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Animal performance ban looms in China

By the CNN Wire Staff
STORY HIGHLIGHTS
  • An animal rights group lauds the ban on animal performances in China's zoos and attractions
  • The Chinese government issued a directive banning the performances in October
  • An animal welfare group documented widespread abuse of animal performers in China

Beijing (CNN) -- An October directive banning animal performances in Chinese zoos and attractions is already having an impact, but concerns remain about implementation of the ban, an animal welfare group that documented abuses in the country said Tuesday.

China's Ministry of Housing and Urban-Rural Development issued the order banning animal performances in October, not long after the State Forestry Commission launched a campaign against animal mistreatment and placed a moratorium on the sale or transfer of performance animals.

The regulation prohibits all animal performances as well as the sale or consumption of wildlife meat or products in zoos and other parks. It also requires zoos and parks to provide sufficient food and medical care, provide sanitary housing and keep animals away from "disturbance or irritation."

The move has been lauded by animal welfare advocates who have long decried the animals' treatment as inhumane.

Animals Asia investigators documented widespread cruelty and abuse in their 2010 report, including animals that had their teeth removed, training practices that involved beating animals from almost from birth and tricks that endangered both animals and viewers.

While the ban is scheduled to take effect this month, it's unlikely that animal performances will come to a uniform halt across the country because of the edict, said Animals Asia Foundation animal welfare director David Neale.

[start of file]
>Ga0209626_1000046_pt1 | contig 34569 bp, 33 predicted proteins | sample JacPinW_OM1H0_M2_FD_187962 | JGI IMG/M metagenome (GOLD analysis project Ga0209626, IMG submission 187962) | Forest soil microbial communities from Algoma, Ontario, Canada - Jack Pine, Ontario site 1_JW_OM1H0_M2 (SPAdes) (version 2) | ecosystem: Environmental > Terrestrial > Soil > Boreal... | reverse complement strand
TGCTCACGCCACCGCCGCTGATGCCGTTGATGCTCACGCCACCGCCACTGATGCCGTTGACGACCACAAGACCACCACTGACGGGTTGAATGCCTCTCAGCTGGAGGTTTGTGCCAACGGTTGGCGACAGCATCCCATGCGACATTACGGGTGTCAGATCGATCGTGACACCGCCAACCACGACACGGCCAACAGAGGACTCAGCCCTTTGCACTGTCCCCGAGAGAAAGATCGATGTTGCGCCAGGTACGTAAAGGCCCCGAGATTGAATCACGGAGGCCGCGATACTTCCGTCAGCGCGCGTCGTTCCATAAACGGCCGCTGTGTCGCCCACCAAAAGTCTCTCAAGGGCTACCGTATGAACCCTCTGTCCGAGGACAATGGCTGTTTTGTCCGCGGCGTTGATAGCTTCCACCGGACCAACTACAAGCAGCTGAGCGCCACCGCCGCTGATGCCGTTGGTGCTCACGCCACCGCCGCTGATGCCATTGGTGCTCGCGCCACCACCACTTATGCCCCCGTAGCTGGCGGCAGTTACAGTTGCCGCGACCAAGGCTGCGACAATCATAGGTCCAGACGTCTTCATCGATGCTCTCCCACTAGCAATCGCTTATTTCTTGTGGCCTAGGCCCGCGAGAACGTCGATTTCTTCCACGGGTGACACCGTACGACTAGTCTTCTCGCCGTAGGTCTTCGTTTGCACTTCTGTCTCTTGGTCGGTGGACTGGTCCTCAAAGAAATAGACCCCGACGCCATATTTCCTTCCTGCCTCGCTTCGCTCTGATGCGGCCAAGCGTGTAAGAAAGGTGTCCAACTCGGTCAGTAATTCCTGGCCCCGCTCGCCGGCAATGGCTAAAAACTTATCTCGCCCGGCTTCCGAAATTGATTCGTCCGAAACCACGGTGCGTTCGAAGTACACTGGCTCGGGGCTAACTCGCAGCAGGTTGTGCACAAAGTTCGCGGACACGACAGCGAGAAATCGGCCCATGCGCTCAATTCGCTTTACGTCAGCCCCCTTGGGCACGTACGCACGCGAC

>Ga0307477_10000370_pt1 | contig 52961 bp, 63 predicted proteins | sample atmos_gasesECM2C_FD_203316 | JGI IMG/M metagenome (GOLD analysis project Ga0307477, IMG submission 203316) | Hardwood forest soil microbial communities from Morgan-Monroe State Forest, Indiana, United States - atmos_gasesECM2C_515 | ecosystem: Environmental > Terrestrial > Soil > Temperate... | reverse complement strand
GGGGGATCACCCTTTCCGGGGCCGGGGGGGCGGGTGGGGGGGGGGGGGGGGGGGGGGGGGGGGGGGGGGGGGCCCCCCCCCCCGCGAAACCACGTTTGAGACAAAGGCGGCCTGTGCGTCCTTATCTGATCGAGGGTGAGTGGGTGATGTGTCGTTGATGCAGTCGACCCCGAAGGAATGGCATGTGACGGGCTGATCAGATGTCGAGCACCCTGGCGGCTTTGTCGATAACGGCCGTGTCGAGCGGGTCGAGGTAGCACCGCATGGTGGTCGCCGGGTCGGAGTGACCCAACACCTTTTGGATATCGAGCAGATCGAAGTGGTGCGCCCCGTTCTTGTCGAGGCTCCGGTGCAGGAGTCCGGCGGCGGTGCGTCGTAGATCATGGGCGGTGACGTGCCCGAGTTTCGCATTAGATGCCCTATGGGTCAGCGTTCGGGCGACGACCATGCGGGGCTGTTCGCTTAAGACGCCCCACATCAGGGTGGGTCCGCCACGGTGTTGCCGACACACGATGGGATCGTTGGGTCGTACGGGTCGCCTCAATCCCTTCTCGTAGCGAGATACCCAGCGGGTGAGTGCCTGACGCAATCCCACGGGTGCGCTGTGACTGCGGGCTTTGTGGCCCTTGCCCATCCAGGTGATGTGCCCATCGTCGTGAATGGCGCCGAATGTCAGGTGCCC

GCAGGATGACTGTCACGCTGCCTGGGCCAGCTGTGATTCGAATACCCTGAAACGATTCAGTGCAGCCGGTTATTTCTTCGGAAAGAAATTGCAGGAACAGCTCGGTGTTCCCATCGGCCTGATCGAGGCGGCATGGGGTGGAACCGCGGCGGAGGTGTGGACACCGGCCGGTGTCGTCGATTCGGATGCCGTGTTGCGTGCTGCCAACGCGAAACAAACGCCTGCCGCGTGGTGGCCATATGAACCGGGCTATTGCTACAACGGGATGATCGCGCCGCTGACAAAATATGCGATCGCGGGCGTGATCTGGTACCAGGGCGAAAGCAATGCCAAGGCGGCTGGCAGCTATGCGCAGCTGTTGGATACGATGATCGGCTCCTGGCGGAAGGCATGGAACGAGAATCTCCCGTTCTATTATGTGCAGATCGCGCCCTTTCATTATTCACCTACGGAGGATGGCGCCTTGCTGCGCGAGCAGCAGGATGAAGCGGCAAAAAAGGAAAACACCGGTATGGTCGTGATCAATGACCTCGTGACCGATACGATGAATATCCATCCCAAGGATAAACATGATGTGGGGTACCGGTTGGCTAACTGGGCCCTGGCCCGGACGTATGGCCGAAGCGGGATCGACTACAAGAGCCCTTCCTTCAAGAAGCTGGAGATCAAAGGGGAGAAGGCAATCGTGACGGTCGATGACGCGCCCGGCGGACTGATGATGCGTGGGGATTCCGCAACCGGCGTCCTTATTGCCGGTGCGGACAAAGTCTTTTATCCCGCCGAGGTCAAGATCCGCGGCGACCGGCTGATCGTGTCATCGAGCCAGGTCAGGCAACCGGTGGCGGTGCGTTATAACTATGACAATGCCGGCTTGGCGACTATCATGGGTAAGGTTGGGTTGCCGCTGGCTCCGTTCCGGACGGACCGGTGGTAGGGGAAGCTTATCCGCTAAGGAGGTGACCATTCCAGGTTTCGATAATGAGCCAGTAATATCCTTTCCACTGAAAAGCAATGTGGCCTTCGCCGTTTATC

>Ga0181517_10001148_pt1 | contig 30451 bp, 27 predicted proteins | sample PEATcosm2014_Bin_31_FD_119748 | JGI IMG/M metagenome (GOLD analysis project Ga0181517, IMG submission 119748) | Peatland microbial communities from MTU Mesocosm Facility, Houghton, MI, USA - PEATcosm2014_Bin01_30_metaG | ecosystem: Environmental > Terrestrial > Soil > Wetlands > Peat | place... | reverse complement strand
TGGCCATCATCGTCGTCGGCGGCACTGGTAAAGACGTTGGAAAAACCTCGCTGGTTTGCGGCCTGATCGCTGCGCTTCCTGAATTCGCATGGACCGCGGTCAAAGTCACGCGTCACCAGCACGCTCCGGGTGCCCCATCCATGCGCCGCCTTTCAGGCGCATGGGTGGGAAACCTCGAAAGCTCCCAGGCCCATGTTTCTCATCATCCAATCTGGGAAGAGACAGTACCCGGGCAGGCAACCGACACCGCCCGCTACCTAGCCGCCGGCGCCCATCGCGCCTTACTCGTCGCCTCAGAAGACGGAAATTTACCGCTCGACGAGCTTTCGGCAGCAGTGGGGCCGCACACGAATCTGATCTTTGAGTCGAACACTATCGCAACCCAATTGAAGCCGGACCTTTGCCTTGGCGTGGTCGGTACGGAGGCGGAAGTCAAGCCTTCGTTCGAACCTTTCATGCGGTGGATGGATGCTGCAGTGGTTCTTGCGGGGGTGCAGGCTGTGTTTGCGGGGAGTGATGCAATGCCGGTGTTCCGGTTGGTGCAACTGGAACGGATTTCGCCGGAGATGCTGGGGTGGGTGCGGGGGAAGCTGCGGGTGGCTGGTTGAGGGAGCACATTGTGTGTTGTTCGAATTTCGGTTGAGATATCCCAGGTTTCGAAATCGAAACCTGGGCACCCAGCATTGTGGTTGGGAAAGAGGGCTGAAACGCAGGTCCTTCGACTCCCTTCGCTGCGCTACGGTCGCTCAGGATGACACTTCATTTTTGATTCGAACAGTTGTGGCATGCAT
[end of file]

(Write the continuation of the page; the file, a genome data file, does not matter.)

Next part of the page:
"Some zoos have reportedly already stopped the performances following the issuing of the directive," said Neale. "Other zoos are likely to continue until they receive further notification."

The prohibition has upset some zookeepers, who say they cannot afford to pay staff and care for animals without income generated by animal performances, according to a November article by China's official Xinhua news agency.

Such complications raise concerns about what fate awaits performing animals who will no longer drive ticket sales for their owners, Neale said.

"We are very concerned about the future welfare of the performing animals," he said.

Animals Asia said zoos and attractions should be transformed into showcases for conservation and animal protection, a model many leading zoos have adopted in recent years.

It has also recommended that attractions adopt modern standards for the care, keeping and display of animals, including keeping animals in more natural environments and using positive techniques to stimulate their natural behavior.

"Visitors attending zoos should be encouraged to learn about the natural history of individual species, their natural behaviours, the threats to their survival and the need to conserve their habitats," Neale said.

"Ending the circus-style animal performances and implementing these recommendations will demonstrate a public commitment to protecting the natural environment, protecting animals from suffering and protecting species from extinction," he said.

The directive gave zoos and attractions three months to comply. That would make Tuesday the effective date, but it was not clear if the regulations had formally taken effect. Xinhua reported in November that the regulations would take effect at the end of January.